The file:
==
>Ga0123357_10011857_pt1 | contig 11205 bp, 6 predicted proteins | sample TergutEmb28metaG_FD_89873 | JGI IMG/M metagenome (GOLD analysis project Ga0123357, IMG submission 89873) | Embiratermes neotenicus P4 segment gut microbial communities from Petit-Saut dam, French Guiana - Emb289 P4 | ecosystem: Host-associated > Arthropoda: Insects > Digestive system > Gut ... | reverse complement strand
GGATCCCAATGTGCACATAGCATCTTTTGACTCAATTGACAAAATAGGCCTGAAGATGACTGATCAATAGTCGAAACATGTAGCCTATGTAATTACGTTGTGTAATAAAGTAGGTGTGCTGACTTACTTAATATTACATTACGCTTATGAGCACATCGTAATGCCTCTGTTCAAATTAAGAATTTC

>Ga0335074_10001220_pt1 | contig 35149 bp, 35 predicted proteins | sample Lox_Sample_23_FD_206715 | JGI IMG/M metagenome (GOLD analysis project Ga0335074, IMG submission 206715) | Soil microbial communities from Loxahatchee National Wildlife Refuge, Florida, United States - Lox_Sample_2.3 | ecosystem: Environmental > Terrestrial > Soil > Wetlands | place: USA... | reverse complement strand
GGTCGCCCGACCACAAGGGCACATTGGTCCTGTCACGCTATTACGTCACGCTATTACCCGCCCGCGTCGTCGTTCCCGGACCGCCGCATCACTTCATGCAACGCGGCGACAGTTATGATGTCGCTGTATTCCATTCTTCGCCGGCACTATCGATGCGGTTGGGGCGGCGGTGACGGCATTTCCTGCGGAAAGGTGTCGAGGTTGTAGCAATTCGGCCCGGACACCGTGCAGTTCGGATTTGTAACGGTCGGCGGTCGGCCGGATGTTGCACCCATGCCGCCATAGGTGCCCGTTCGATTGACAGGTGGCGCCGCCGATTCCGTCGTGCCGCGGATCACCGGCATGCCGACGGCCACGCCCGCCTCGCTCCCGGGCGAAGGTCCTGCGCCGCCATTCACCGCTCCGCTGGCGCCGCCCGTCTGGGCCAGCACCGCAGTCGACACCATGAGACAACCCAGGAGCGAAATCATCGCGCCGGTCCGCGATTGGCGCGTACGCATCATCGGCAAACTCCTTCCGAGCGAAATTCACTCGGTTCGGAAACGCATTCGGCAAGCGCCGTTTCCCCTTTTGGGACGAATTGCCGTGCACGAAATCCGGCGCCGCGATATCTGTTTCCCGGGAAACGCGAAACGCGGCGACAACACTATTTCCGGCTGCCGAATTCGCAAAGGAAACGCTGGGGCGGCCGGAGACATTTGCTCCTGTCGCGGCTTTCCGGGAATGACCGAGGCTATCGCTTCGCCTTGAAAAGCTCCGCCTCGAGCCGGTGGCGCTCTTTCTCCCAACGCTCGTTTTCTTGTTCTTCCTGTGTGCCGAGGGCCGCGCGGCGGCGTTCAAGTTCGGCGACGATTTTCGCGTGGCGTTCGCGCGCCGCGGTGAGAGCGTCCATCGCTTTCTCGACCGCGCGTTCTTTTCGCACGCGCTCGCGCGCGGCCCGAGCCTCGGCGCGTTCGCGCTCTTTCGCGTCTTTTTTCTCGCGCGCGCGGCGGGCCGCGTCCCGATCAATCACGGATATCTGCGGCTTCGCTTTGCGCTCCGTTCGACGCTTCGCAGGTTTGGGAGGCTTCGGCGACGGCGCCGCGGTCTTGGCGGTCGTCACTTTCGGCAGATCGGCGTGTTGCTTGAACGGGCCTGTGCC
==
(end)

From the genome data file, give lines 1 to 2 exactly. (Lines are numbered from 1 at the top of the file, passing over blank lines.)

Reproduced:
>Ga0123357_10011857_pt1 | contig 11205 bp, 6 predicted proteins | sample TergutEmb28metaG_FD_89873 | JGI IMG/M metagenome (GOLD analysis project Ga0123357, IMG submission 89873) | Embiratermes neotenicus P4 segment gut microbial communities from Petit-Saut dam, French Guiana - Emb289 P4 | ecosystem: Host-associated > Arthropoda: Insects > Digestive system > Gut ... | reverse complement strand
GGATCCCAATGTGCACATAGCATCTTTTGACTCAATTGACAAAATAGGCCTGAAGATGACTGATCAATAGTCGAAACATGTAGCCTATGTAATTACGTTGTGTAATAAAGTAGGTGTGCTGACTTACTTAATATTACATTACGCTTATGAGCACATCGTAATGCCTCTGTTCAAATTAAGAATTTC